Table of Contents
- ISO 27001 Configuration Management
- What is ISO 27001 Annex A 8.9 Configuration Management?
- ISO 27001 Annex A 8.9 Implementation Guide
- How to pass an audit ISO 27001 Annex A 8.9
- Top 3 Mistakes People Make for ISO 27001 Annex A 8.9
- ISO 27001 Annex A 8.9 FAQ
- Get the Help of the ISO 27001 Ninja
- Controls and Attribute Values
ISO 27001 Configuration Management
The focus for this ISO 27001 Annex A Control is having standard, secure, configurations for software and hardware. As one of the ISO 27001 controls this is about having configurations in place and managing them.
You will learn what ISO 27001 Annex A 8.9 is, how to simply and easily implement it for ISO 27001 certification and I will show you some common gotchas so you can avoid them.
What is ISO 27001 Annex A 8.9 Configuration Management?
ISO 27001 Annex A 8.9 Configuration Management is an ISO 27001 control that looks to make sure you have configured software and hardware, documented it and are monitoring and reviewing it.
ISO 27001 Annex A 8.9 Purpose
The purpose of Annex A 8.9 Configuration Management is to ensure hardware, software, services and networks function correctly with required security settings, and configuration is not altered by unauthorised or incorrect changes.
ISO 27001 Annex A 8.9 Definition
The ISO 27001 standard defines Annex A 8.9 as:
Configurations, including security configurations, of hardware, software, services and networks should be established, documented, implemented, monitored and reviewed.ISO 27001:2022 Annex A 8.9 Configuration Management
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ISO 27001 Annex A 8.9 Implementation Guide
Document Configuration Management
My advice when starting out with configuration management is document before you implement, if you can. Work out what your secure configurations should be based on vendor advice, industry best practice and your own needs. It may that you can’t as you already have an environment in place and you are trying to retro fit, but if you can do it first, do it first.
We know when we purchase hardware and software that it just comes with the standard default set up. Clearly it has to be this way as they cannot account for every use case. This can include default passwords and things should be locked down and closed being left open.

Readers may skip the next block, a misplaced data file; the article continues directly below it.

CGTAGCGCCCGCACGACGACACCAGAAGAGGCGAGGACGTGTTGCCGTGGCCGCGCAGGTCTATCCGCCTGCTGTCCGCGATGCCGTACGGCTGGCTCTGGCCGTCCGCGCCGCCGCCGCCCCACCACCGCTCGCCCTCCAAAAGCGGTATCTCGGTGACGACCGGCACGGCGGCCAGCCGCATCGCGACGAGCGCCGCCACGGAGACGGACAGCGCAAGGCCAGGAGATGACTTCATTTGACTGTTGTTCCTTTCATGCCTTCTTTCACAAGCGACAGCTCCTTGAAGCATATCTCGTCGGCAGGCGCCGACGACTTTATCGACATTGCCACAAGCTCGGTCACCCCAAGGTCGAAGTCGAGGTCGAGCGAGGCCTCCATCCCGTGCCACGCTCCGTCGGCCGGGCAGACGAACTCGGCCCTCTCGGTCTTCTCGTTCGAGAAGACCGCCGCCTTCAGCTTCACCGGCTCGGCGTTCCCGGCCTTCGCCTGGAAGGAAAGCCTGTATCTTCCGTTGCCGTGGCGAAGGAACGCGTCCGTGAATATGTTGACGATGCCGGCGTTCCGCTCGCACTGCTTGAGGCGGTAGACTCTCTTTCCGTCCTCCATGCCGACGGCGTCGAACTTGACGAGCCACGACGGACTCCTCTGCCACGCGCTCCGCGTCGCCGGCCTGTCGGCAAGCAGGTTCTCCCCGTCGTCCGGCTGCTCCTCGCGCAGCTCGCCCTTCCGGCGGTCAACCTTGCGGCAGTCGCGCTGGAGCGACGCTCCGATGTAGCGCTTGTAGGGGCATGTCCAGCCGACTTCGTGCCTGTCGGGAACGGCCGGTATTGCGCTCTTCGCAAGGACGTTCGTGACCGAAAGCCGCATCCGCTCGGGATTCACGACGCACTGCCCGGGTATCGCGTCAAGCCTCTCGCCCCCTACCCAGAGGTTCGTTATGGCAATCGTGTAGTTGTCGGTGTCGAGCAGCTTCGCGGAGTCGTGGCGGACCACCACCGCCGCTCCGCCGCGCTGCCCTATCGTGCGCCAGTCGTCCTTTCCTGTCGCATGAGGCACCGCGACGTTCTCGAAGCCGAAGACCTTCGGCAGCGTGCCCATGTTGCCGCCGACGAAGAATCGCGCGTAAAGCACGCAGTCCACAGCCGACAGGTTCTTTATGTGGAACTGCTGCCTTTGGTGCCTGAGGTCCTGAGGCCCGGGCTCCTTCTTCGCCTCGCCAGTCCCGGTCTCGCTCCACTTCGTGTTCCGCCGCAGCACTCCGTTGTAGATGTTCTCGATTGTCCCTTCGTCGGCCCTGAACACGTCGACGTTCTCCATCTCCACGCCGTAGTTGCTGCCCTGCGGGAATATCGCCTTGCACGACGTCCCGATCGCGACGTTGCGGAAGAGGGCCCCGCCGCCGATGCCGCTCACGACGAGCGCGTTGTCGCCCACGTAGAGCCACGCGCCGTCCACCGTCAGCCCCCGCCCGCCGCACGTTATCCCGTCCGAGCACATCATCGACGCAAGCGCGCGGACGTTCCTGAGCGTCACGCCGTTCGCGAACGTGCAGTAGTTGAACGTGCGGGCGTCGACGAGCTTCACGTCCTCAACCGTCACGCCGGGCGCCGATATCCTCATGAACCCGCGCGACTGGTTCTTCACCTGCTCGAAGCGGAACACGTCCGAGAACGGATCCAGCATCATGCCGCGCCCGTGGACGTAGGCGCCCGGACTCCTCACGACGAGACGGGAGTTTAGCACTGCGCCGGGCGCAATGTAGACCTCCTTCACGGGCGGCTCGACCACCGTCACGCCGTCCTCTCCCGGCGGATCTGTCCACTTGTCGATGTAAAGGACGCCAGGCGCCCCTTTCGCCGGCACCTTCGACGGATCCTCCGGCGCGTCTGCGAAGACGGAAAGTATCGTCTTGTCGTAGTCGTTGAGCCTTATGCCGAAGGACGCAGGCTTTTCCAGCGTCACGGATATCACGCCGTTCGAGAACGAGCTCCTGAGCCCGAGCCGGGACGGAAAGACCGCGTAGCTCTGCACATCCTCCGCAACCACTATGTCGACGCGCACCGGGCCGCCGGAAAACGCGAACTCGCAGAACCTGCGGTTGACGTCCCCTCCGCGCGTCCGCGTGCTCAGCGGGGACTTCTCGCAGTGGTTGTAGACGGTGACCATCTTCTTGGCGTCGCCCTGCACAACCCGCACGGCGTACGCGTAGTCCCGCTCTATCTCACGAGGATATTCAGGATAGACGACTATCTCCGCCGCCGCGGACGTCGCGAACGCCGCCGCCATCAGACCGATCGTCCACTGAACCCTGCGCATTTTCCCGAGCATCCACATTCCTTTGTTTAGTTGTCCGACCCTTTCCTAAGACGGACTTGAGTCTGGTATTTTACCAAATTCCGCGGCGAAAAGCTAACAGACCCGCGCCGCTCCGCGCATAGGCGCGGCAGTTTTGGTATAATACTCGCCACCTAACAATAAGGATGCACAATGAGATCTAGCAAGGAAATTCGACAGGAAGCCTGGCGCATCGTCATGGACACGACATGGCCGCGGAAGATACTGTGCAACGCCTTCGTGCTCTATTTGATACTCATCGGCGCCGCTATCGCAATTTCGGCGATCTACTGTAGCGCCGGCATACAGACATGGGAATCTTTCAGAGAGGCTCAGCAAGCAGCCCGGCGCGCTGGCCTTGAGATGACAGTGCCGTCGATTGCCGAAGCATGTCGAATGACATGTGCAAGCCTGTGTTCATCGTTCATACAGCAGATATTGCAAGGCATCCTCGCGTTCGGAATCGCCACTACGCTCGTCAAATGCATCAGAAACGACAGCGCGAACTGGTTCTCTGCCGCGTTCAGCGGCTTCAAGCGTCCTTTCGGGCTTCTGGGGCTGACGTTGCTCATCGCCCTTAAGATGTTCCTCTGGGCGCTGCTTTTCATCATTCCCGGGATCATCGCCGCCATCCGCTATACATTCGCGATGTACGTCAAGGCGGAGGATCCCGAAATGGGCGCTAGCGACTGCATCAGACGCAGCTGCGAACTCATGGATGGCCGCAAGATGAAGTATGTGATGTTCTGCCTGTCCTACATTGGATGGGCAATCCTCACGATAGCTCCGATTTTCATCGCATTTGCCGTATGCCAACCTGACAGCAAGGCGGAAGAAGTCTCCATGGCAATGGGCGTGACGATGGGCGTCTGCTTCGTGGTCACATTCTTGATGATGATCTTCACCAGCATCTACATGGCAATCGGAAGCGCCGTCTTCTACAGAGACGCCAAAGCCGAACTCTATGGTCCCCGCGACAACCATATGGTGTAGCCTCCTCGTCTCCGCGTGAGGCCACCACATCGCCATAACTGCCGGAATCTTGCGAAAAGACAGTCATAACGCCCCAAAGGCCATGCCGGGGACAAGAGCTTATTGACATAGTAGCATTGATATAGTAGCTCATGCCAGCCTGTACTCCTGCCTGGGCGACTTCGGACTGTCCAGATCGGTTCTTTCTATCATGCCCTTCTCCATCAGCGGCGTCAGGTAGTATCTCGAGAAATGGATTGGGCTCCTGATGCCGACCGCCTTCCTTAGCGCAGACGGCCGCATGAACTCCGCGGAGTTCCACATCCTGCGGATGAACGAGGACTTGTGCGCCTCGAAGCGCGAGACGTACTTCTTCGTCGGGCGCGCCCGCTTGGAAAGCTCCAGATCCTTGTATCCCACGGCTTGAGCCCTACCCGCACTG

To document it, if you can, get your hand on vendor or industry templates for the thing you are trying to secure. Sure, the actual configuration set up itself can be enough, but for belts and braces documenting it in templates allows a couple of other things to happen. It enables the change management cycle which includes the processes and steps for authorisation. With documentation you can show previous states and evidence that changes to configuration were effectively managed.
What to document
What kind of things can you consider in your templates and documentation? Well here are few of the common ones. Clearly access management and the use of admin accounts will be documented. You are going to remove or disable services that you do not need and document those. Clocks are going to be synchronised and the mechanism for that recorded. The requirement to remove default user names and passwords. You are also going to tie back to licensing to make sure you have licenses for the things you are configuring.
For changes you will follow your change management process. In that you will have records of configuration changes that show owners, what the change was, when it was changed, the version of the configuration or template and where needed the relation to other assets.